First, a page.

I like to try out new backpacking recipes at home before hitting the trail, so today I baked bread in the Banks Fry-Bake that I was given on Christmas. Very successful, it was tasty and I learned things for next time.
How do you find out which queries need the most improvement? Look at the ones that are underperforming compared to their expected number of clicks. If you look for low click-through rate (CTR), you’ll find underperforming queries, but they’ll almost all be in the long tail. Improving those won’t make an overall improvement. Click residual is a metric that combines CTR with overall traffic to give a useful number.
To find the queries with the most impact, start with the click count. “Click residual” is the difference between the expected number of clicks and the actual number of clicks. When that is negative, you can see how many times a customer did a search, but wasn’t satisfied enough with the results to click, relative to the overall performance of the search system.
Want a base for your spiffy new Morse Code paddles with a magnetic mount? Try this jeweler’s bench block. It is 13 oz. (375 g), has a shiny surface that magnets stick to, and a grippy silicone base. Plus, it is only $10.99.
The key is a UMPP-Academy made by GM0EUL. It looks like other 3D-printed keys, but it uses the same precision bearings that Begali uses. I have the extra magnets mounted on the sides of mine to increase the force needed to make contact. With the built-in magnets, it was just too touchy for my big, clumsy fingers.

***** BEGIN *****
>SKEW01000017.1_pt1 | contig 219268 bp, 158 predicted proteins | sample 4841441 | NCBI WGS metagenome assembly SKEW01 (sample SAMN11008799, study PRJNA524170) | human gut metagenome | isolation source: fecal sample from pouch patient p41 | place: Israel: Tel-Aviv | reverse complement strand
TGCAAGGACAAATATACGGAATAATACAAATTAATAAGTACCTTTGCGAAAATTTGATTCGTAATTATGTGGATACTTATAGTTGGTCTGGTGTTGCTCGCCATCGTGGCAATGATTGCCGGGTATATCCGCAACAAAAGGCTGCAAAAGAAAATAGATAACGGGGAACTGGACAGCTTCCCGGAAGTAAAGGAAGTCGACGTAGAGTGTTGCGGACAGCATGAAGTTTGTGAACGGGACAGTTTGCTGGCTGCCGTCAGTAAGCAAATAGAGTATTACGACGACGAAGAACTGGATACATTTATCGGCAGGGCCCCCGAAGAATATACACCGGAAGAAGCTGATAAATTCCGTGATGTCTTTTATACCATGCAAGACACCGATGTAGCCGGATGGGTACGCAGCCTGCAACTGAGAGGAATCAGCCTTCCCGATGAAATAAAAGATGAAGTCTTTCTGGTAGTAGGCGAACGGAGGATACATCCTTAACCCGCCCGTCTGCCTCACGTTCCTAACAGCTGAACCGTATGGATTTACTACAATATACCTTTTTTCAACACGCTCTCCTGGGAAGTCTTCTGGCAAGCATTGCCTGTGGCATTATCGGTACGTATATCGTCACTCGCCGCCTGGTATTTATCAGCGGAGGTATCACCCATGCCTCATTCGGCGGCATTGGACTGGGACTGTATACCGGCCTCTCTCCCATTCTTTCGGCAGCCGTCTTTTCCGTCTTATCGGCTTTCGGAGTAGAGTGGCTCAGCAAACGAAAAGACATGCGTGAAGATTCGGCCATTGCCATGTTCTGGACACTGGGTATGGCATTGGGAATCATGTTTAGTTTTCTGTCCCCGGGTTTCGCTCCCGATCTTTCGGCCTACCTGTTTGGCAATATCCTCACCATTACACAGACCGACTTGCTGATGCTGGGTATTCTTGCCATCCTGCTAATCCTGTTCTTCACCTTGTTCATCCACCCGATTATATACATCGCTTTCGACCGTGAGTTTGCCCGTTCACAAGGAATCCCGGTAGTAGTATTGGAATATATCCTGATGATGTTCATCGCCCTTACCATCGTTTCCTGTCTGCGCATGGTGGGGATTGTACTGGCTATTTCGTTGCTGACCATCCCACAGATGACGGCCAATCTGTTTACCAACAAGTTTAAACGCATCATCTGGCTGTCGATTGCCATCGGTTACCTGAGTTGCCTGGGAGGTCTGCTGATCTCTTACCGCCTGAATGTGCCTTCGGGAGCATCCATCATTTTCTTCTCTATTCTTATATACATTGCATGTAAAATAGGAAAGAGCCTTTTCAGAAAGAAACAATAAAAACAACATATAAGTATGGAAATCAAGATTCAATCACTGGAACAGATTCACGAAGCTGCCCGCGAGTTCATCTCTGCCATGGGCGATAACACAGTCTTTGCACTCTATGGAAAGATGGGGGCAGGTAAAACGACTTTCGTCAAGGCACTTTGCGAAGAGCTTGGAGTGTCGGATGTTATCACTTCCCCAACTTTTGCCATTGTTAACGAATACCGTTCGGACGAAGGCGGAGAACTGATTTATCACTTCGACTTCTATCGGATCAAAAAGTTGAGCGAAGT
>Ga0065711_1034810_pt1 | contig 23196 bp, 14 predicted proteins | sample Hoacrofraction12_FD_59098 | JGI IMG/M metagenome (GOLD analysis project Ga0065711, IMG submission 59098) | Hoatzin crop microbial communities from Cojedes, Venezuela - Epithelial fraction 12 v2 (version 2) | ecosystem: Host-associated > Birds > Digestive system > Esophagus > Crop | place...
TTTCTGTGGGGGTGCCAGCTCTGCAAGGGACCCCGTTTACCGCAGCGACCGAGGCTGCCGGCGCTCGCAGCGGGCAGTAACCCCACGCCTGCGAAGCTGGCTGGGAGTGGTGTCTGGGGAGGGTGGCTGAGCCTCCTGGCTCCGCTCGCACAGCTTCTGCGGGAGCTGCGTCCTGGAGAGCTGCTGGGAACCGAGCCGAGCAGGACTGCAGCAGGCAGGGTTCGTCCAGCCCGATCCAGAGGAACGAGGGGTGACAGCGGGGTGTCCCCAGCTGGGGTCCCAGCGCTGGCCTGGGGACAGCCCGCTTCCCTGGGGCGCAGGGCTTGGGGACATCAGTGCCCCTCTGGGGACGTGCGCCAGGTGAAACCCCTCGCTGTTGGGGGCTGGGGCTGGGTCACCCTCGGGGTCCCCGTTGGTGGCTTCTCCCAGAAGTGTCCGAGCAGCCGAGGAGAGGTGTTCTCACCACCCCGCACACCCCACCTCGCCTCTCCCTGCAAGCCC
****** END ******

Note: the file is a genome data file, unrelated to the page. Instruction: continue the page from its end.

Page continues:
It is plugged into an Ultra PicoKeyer, which is more keyer than I’ll ever need.
This article was in the January-February 2020 edition of BSA Advancement News. That issue is not available in the BSA’s online archive so I’m republishing it here. Emphasis is in the original.
The Power of Suggestion
We’ve all heard of the ‘power of suggestion’ and how it can influence our lives and the lives of those around us. If someone or something suggests to you a specific outcome, your expectations can play an important role in achieving that out-come. The reason for this is that the way we anticipate our response to a situation influences how we will actually respond.
I’ve calculated some safe distances for RF exposure in typical emergency communication situations. These are for a 5 W HT (handheld radio) or a 50 W mobile, on 2 m and 70 cm, each with typical antennas. The results may also be useful for other VHF/UHF portable activities, like ARRL Field Day, Summits on the Air, or Jamboree on the Air.
Very short version: The 6-7 foot social distance we’ve learned to keep is safe for a typical fixed or mobile em-comm deployment. This is the distance between any part of the antenna, including the radials, and a member of the general population. 5 W HTs are safe for handheld use.
The FCC introduced new RF exposure rules for amateur radio in 2021. Hams used to have special exemptions, now we need to do RF exposure evaluations for all uses. If your transmitter and antenna are like the setup used for these calculations, you might be able to use these results. If yours are significantly different, this should help you get started.
I’ve written a series of articles about backpacking trips that work for Scouts ages 10 to 14. Some have a “split hike” possibility where older, stronger Scouts can take a different route to the same campsite.
- Sunol Regional Wilderness Preserve
- Coast Camp at Point Reyes
- Angel Island State Park
- Black Diamond Mines
- Berry Creek Falls in Big Basin
- Boulder Creek Scout Reservation
- Eagle Spring Camp at Mission Peak